Even when you have a catchy name like Funny Farm Feeds, it’s hard to get your name out there in the feed business, says Ronnie Gillett. But two years after starting the enterprise, he and his …
Even when you have a catchy name like Funny Farm Feeds, it’s hard to get your name out there in the feed business, says Ronnie Gillett. But two years after starting the enterprise, he and his wife, Rozie, are starting to see more demand for their pelleted animal feeds.
“It’s taken time,” Gillett said, “but we are gaining.”
The family recently moved the business to a parcel west of Ralston, relocating a 96-square foot wooden shed and a 300-square-foot metal building to the property. The shed will house packaging, supplies and some finished products while the larger metal building — now on a raised concrete foundation — houses a generator-powered milling machine.
“We’re growing enough that we needed to get … a little more permanent setup,” Gillett said.
Funny Farm Feeds offers alfalfa pellets and feed for chickens, goats, rabbits and calves. The alfalfa pellets are among the most popular and the Gilletts expect to produce upwards of 10 tons per year, delivered by truck and trailer to local farms and ranches and to Poor Boy Feeds in Powell.
“It’s been slow, but it’s picking up slowly,” Gillett said.
Business roughly doubled between 2018 and 2019 and grew again this year by perhaps a quarter, he estimated.
With a slogan of “Where quality is no joke,” Funny Farm Feeds pitches its natural ingredients and use of local sources.
“We’re locally produced and we try to buy as many of the ingredients that we can from local farmers,” Gillett said.
He turns the alfalfa directly into pellets, while adding vitamins A, D and E and calcium carbonate to some of the other products.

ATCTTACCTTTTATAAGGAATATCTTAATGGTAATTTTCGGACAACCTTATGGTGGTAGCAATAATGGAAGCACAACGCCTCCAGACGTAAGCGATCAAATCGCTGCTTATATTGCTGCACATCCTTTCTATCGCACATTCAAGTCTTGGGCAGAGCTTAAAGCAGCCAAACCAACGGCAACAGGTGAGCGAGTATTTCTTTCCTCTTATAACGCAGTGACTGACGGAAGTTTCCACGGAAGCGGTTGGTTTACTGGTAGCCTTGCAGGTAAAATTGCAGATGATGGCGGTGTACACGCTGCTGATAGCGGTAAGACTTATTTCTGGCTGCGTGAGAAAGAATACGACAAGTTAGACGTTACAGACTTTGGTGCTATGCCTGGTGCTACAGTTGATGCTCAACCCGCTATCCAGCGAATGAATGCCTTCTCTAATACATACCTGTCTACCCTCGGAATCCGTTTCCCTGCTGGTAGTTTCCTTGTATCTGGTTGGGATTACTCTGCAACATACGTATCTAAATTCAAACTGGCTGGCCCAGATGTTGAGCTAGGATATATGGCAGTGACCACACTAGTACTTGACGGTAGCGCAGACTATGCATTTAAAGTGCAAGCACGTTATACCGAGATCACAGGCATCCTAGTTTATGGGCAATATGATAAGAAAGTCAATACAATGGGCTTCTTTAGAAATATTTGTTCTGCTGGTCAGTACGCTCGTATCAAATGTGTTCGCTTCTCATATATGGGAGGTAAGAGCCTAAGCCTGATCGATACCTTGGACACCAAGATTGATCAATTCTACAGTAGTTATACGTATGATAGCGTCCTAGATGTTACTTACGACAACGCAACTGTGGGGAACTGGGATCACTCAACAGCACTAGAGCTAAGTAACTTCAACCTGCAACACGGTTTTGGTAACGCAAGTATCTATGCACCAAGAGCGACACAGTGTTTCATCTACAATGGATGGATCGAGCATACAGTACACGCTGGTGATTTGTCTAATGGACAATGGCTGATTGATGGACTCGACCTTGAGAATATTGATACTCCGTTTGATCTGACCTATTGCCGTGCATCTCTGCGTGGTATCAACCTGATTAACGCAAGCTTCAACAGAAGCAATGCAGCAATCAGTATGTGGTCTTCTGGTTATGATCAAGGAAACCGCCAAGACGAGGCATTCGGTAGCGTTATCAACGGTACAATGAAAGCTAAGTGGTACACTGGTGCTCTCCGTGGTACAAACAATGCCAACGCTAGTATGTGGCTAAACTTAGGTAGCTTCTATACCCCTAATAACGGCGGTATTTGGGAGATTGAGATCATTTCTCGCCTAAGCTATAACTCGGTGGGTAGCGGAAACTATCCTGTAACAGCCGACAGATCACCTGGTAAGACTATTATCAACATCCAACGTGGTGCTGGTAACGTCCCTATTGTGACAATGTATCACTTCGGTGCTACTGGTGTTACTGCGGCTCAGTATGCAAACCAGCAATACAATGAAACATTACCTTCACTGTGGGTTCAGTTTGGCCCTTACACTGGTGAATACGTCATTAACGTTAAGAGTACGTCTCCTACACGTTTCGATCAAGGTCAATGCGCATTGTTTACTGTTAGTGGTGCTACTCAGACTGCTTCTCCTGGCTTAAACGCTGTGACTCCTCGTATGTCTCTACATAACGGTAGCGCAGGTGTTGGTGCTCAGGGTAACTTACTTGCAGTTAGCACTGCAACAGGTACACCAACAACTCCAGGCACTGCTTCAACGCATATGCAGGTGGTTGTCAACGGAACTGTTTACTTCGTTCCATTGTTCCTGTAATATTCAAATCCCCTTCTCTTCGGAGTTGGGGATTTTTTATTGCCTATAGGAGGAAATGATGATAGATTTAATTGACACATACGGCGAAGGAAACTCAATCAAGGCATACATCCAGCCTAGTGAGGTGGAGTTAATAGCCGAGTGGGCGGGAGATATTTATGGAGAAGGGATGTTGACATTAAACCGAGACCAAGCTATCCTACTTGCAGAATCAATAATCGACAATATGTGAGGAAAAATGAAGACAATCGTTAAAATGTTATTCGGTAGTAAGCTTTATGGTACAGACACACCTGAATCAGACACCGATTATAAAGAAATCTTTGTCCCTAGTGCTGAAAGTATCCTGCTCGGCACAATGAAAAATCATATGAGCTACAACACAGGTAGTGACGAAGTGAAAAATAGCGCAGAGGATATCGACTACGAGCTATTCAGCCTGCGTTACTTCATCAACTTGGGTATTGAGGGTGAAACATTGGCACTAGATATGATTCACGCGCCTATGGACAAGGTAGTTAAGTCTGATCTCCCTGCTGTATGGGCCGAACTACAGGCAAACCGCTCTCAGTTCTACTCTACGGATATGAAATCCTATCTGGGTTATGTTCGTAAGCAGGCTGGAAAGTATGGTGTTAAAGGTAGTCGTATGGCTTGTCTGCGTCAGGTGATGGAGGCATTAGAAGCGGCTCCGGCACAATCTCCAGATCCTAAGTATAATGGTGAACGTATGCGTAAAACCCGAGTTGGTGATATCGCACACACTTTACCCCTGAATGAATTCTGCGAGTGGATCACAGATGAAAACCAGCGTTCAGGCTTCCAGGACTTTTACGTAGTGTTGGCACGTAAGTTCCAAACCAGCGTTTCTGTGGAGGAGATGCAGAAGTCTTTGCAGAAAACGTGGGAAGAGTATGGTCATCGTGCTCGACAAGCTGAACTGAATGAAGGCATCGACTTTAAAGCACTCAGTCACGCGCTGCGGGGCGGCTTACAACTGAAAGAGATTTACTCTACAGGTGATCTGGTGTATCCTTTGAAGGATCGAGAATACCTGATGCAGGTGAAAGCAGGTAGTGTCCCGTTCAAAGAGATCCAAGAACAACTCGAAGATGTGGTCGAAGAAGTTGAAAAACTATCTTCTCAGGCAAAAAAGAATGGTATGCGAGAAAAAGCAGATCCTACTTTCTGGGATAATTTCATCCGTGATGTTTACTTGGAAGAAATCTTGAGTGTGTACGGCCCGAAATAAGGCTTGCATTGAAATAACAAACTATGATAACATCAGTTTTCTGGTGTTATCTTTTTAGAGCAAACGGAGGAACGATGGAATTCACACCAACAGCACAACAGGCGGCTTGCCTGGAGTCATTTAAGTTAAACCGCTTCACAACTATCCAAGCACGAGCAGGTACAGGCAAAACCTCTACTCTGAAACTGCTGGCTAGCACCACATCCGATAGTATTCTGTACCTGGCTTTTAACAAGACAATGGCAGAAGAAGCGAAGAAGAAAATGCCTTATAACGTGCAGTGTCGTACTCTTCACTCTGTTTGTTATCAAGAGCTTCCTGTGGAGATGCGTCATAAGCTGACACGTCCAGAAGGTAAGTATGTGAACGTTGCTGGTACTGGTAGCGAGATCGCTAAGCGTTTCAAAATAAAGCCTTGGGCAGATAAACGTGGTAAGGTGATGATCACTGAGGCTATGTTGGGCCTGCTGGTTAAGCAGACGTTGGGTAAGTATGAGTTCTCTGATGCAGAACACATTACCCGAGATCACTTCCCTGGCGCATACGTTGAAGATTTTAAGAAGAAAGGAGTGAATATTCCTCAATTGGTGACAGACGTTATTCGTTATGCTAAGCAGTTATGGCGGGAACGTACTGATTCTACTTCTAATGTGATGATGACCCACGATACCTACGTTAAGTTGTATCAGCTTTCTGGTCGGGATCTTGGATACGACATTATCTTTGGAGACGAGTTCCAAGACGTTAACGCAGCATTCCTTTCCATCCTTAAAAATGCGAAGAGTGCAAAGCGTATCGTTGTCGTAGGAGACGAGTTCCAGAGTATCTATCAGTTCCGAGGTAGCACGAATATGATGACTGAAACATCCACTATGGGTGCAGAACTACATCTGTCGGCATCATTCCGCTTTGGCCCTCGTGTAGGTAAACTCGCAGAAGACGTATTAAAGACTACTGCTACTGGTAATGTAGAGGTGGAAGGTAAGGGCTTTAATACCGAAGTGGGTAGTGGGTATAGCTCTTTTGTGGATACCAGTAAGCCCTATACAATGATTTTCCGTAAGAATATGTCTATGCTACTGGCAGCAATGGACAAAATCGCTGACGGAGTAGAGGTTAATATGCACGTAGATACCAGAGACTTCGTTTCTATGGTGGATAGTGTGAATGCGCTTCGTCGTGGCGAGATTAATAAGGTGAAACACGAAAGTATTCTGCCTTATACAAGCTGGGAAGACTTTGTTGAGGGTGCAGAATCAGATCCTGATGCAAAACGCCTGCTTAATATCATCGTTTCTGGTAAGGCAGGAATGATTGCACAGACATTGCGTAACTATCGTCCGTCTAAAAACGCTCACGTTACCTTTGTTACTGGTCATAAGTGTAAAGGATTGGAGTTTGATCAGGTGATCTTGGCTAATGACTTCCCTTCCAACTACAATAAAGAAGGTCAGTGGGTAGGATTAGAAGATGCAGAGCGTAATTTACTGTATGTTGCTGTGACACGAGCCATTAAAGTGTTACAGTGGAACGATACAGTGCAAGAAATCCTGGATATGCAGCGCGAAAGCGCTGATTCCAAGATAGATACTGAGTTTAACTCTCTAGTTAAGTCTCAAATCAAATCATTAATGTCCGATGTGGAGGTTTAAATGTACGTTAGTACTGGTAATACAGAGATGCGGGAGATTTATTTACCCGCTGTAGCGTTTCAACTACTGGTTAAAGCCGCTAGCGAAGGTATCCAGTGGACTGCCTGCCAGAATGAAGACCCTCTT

“We don’t add chemicals or any of that stuff to any of our feed,” he said. “It’s just natural — comes out of the field and basically goes through our process and gets made into a pellet.”
That differs from a lot of the bigger companies, he said, which insert many fillers that lack nutritional value.
The Gilletts started the business, in part, after being frustrated by a lack of quality feeds and Ronnie’s father, Gary, had suggested starting up a pellet mill long ago. Gary helps out with the project and Ronnie and Rozie Gillett’s three children, especially son Tristan, lend a hand as well. It remains a family enterprise that Ronnie and Rozie work on part-time.
When the Gilletts sought to move to Funny Farm Feeds to the Lane 11 property earlier this year, Park County planning staffers classified it as a value-added business — which required a special use permit, public notices and two public hearings.
“I know this is a very small project and it’s kind of unfortunate, I guess … going through the special use permit process,” planner II Kim Dillivan told county commissioners at their Aug. 19 meeting, “but we really couldn’t classify this as ag production because really it’s not the production ... of alfalfa, because Ronnie [Gillett] really is converting that into something else.”
In applying for the county permit, Gillett indicated that Funny Farm Feeds would operate between daylight and dusk. However, after asking whether it would be possible to go until 9 p.m., commissioners opted to simply remove the limits on the hours of operation.
“I don’t want us to approve something that handcuffs you on your production,” Commissioner Lee Livingston told Gillett; concurred Commission Lloyd Thiel, “It’s surrounded by agriculture, and they farm all night long.”
Commission Chairman Joe Tilden offered his best wishes to Gillett and the business.
“I hope you got to come back to us and ask for an amendment [to the permit] to build another building or something,” Tilden said.
It took a couple days, but Gillett was able to move his metal building to the Lane 11 property a few weeks ago and Funny Farm Feeds is already operating at the new location.
“[We’re] just trying to get our little family-owned business off the ground and running,” Gillett said.
The roughly 8.5-acre property includes plenty of room for any future expansion, with the family constructing a house just east of the buildings.